Cognitive modelling

All analyses and simulations were conducted using the R programming language (R Core Team, 2022). We created a binary variable indexing whether the automation was correct—1 for correct and 0 for incorrect—and the time series of this variable was the input to each learning model. To match the scale of automation correctness (0–1), reliability judgements were divided by 100. To define model likelihoods, we assumed that observed judgements of automation reliability were drawn from a truncated normal distribution (implemented in the 'truncnorm' package; Mersmann et al., 2018), bounded between 0 and 1. The latent mean of this distribution was determined by the learning process, and a standard deviation parameter, σ, was estimated for each model. Thus, the latent mean in the model represents the belief according to the learning process, and the σ parameter represents noise independent of the learning process. All model parameters were estimated for each individual participant using a maximum likelihood approach. We describe model-fitting details in Additional file 1.

In the following, we first introduce the implemented cognitive models of learning, and then compare relative (group-level) model performance for each experimental condition. Subsequently, we examine the absolute performance (fit) of the most favoured model, the two-kernel delta rule, and report its estimated parameters. We conclude by exploring individual differences (heterogeneity in learning processes).

Learning processes

Static-environment Bayesian model

Following Wang et al. (2018), we fit a Bayesian model that assumed there was an unchanging single “true” state of automation reliability. Belief about automation reliability was characterized by a beta distribution:

$$r_{t} \sim {\text{Beta}} \left( {p + N_{{{\text{AC}}}} , q + N_{{{\text{AI}}}} } \right).$$

\(N_{{{\text{AC}}}}\) and \(N_{{{\text{AI}}}}\) indicate the number of total times automation was correct and incorrect. The parameters \(p\) and \(q\) determine the participants’ prior belief about automation reliability. The posterior mean of \(r_{t}\) determined the latent mean reliability judgement.Footnote 1

Delta-rule models

We implemented a typical delta-rule learning model (Lee et al., 2020), in which participants updated reliability perceptions based upon prediction error from the most recent automation experience:

$$r_{t} = r_{t - 1} + \alpha \left( {{\text{AC}}_{t} - r_{t - 1} } \right)$$

where AC stands for automation correctness (1 for automated advice was correct, 0 for incorrect). This learning process introduces two parameters: the initial estimate of automation reliability \(r_{0}\), and the learning rate \(\alpha\), which controls the rate at which learning occurs. The delta rule can also be considered a recency-based weighted average of previous experiences with automation (Sutton & Barto, 2018), of the form:

$$r_{t} = (1 - \alpha )^{t } r_{0} + \mathop \sum \limits_{i = 0}^{t - 1} \alpha (1 - \alpha )^{i} {\text{AC}}_{t - i} .$$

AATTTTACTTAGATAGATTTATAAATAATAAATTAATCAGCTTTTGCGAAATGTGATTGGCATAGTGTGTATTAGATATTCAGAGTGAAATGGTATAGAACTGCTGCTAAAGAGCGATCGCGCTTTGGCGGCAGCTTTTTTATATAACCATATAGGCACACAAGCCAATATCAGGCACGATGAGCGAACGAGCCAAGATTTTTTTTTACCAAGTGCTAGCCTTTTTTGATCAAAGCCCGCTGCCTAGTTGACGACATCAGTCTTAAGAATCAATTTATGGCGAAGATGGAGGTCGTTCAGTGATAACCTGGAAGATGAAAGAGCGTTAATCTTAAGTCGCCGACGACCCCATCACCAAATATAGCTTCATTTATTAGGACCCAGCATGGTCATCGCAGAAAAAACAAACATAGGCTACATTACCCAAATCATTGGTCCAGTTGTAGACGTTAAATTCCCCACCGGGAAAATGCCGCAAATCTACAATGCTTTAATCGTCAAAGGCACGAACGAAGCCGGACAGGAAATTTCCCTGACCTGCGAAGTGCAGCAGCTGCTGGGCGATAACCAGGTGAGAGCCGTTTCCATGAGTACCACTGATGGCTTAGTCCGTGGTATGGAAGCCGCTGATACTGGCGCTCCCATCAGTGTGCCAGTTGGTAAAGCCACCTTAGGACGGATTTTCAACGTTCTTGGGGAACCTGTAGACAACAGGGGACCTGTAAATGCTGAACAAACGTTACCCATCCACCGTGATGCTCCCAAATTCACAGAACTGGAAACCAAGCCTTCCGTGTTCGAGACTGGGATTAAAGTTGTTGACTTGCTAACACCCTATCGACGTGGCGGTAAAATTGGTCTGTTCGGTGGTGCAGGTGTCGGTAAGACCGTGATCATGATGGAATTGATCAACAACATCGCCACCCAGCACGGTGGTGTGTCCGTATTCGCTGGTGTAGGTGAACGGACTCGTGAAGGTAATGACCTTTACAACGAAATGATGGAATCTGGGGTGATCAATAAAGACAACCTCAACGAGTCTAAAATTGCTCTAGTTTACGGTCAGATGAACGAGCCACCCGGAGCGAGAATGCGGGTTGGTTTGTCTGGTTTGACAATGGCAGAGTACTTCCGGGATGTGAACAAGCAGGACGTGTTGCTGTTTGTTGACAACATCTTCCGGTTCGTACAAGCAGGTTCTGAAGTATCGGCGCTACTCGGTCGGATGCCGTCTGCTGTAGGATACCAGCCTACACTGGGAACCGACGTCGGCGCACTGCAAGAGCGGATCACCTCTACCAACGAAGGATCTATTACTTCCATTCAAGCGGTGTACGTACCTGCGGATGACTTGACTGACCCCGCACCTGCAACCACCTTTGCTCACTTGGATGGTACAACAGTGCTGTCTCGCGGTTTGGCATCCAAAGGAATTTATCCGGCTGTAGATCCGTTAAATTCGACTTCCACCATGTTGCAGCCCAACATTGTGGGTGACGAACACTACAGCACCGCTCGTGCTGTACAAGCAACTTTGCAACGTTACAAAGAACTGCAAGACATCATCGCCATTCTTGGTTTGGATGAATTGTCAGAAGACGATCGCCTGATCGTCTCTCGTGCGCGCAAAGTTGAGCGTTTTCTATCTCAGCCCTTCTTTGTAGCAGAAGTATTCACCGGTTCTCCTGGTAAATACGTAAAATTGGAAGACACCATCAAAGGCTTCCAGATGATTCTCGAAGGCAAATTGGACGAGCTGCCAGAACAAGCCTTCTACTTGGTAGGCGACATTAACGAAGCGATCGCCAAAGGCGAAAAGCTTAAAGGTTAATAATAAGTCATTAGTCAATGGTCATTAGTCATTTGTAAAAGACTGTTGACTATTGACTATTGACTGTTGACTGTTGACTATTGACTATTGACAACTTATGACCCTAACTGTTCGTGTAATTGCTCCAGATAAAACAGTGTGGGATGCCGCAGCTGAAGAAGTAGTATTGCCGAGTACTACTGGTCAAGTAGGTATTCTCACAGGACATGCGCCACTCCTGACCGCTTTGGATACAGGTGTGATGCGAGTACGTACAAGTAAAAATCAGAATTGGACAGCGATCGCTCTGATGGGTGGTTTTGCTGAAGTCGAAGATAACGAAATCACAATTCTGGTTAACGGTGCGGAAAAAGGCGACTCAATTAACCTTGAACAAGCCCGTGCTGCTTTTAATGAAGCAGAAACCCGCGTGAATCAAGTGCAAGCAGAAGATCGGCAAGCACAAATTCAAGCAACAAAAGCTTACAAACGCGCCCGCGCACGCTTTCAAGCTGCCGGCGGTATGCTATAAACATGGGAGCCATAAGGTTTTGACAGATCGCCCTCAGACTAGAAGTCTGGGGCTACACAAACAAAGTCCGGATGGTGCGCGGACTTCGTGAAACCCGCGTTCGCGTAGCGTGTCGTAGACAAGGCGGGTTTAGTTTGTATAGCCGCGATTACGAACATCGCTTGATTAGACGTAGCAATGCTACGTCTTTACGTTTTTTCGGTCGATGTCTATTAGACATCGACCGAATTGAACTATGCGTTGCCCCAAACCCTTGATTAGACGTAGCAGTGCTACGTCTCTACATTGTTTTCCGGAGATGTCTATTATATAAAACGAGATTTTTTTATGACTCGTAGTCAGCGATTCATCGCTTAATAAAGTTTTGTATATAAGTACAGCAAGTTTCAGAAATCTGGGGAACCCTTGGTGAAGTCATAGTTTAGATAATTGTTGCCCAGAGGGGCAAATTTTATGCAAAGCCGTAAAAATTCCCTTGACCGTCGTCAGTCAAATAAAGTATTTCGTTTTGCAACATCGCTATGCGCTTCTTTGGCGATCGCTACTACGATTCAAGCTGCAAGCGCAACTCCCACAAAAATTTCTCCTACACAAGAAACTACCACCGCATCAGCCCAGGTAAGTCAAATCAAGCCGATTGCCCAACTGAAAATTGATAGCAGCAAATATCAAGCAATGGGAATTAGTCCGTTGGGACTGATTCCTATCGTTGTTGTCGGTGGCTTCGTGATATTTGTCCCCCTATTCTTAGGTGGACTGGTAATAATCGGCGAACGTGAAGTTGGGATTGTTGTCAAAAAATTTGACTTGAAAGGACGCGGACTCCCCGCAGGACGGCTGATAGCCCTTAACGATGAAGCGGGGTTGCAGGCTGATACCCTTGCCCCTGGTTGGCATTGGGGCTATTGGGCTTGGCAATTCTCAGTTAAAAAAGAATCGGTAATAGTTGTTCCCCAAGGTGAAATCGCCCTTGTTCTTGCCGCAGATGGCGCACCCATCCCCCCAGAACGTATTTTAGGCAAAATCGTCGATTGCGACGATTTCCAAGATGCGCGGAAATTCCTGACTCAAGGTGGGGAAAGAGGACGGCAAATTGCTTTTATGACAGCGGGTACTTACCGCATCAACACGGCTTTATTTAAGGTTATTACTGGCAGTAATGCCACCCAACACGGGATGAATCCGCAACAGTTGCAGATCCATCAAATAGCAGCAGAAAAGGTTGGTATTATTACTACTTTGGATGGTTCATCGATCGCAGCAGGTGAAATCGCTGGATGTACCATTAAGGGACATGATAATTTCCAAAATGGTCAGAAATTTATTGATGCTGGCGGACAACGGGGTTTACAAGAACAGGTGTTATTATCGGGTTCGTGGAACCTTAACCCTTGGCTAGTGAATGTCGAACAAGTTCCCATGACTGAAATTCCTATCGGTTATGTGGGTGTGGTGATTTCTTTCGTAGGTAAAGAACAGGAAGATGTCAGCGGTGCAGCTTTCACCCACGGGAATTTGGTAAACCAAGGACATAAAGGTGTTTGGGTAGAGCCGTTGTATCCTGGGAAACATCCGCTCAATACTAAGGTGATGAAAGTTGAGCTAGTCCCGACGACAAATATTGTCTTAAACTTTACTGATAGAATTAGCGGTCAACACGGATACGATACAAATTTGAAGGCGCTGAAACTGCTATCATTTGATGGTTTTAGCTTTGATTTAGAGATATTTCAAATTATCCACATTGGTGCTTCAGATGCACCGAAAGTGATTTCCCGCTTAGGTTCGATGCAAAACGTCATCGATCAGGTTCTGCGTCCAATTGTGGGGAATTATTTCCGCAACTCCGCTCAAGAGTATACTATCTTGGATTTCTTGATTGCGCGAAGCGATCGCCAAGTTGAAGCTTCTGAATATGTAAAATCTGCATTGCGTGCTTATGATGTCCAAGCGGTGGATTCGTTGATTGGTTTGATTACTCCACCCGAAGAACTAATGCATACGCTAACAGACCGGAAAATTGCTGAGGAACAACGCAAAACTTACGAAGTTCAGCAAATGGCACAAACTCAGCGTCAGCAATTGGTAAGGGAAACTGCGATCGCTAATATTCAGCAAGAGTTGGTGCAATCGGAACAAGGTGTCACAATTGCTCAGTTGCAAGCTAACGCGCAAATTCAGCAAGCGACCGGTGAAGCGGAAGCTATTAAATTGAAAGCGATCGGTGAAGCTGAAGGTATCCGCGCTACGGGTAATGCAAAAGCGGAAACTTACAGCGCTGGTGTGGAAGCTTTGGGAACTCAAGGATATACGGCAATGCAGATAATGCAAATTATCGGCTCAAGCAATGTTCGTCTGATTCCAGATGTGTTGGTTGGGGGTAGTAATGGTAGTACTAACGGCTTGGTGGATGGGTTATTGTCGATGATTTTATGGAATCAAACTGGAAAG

People may track or adapt to sharp changes in states, such as those implemented in our studies, with variable learning rates (McGuire et al., 2014). To test such a mechanism in a tractable way, we implemented a “two-kernel” delta rule (Forsgren et al., 2022; Gallistel et al., 2014). This learning model assumes that participants simultaneously track two estimates using delta-rule learning as formalised in Eq. 2, with each delta learner sharing the same start point but having separate learning rates. When estimates from the slower delta learner are substantially different to estimates from the faster delta learner (as determined by a threshold parameter), this signals environmental volatility. In such cases, the estimate from the faster delta learner is used to provide a response. When the difference between fast and slower delta learners is smaller than the threshold, the estimate from the slower learner is used. The two-kernel delta rule incorporates four parameters: the initial reliability estimate \(r_{0}\), the slower learning rate αslow, the faster learning rate αfast, and the threshold (T) determining use of the estimate from the fast learner.

Memory sampling models

Three memory sampling models were tested. In the first memory sampling model (Bornstein et al., 2017), either one previous automation experience or the initial belief (prior to any experience) about automation reliability is sampled from memory for each judgement, and the sampled memory determines the reliability estimate. Sampling probabilities are determined by the same recency form as weights are in the delta rule (Eq. 2), controlled by a parameter αsampling analogous to the learning rate. There was also an initial state parameter r0sampling_recency, with similar considerations to \(r_{0}\) from the delta-rule model.

The second memory sampling model assumed that either the most recent experience was sampled (with probability determined by a parameter probt), or the average of all previous automation experiences (with probability 1 − probt). Whichever is sampled determines the reliability estimate. This sampling model also has two additional parameters determining the initial (pre-experimental) perception of automation reliability (r0sampling_first_average) and the weight controlling its contribution to the aforementioned average of previous automation experiences (weightr0).